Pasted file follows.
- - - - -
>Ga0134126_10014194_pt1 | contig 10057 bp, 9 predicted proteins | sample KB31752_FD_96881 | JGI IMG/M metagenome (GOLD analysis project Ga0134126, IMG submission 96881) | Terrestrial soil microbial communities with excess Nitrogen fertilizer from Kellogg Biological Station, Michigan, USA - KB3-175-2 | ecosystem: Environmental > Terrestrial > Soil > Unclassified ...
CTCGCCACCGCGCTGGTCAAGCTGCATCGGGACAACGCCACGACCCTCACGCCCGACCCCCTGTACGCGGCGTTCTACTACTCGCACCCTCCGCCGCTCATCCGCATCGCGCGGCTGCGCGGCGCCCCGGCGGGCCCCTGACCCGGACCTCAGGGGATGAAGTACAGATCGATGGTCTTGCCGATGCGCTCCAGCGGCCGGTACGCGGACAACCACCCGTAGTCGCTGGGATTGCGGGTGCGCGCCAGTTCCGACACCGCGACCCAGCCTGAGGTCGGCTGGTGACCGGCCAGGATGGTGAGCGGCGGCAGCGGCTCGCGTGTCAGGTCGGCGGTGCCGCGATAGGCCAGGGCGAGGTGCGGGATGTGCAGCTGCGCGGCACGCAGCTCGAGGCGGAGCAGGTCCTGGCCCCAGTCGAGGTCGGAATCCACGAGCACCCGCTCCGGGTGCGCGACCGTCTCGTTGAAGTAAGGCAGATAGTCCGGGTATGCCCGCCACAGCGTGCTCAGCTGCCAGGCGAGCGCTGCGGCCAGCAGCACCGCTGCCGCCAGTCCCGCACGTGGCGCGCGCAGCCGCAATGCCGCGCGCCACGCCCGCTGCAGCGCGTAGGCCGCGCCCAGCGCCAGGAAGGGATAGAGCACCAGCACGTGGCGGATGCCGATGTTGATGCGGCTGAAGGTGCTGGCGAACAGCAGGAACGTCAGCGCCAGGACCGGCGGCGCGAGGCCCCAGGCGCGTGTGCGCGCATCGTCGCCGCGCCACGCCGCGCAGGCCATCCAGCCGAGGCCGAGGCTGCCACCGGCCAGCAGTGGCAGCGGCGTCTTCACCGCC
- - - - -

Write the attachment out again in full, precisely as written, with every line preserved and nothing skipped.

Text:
>Ga0134126_10014194_pt1 | contig 10057 bp, 9 predicted proteins | sample KB31752_FD_96881 | JGI IMG/M metagenome (GOLD analysis project Ga0134126, IMG submission 96881) | Terrestrial soil microbial communities with excess Nitrogen fertilizer from Kellogg Biological Station, Michigan, USA - KB3-175-2 | ecosystem: Environmental > Terrestrial > Soil > Unclassified ...
CTCGCCACCGCGCTGGTCAAGCTGCATCGGGACAACGCCACGACCCTCACGCCCGACCCCCTGTACGCGGCGTTCTACTACTCGCACCCTCCGCCGCTCATCCGCATCGCGCGGCTGCGCGGCGCCCCGGCGGGCCCCTGACCCGGACCTCAGGGGATGAAGTACAGATCGATGGTCTTGCCGATGCGCTCCAGCGGCCGGTACGCGGACAACCACCCGTAGTCGCTGGGATTGCGGGTGCGCGCCAGTTCCGACACCGCGACCCAGCCTGAGGTCGGCTGGTGACCGGCCAGGATGGTGAGCGGCGGCAGCGGCTCGCGTGTCAGGTCGGCGGTGCCGCGATAGGCCAGGGCGAGGTGCGGGATGTGCAGCTGCGCGGCACGCAGCTCGAGGCGGAGCAGGTCCTGGCCCCAGTCGAGGTCGGAATCCACGAGCACCCGCTCCGGGTGCGCGACCGTCTCGTTGAAGTAAGGCAGATAGTCCGGGTATGCCCGCCACAGCGTGCTCAGCTGCCAGGCGAGCGCTGCGGCCAGCAGCACCGCTGCCGCCAGTCCCGCACGTGGCGCGCGCAGCCGCAATGCCGCGCGCCACGCCCGCTGCAGCGCGTAGGCCGCGCCCAGCGCCAGGAAGGGATAGAGCACCAGCACGTGGCGGATGCCGATGTTGATGCGGCTGAAGGTGCTGGCGAACAGCAGGAACGTCAGCGCCAGGACCGGCGGCGCGAGGCCCCAGGCGCGTGTGCGCGCATCGTCGCCGCGCCACGCCGCGCAGGCCATCCAGCCGAGGCCGAGGCTGCCACCGGCCAGCAGTGGCAGCGGCGTCTTCACCGCC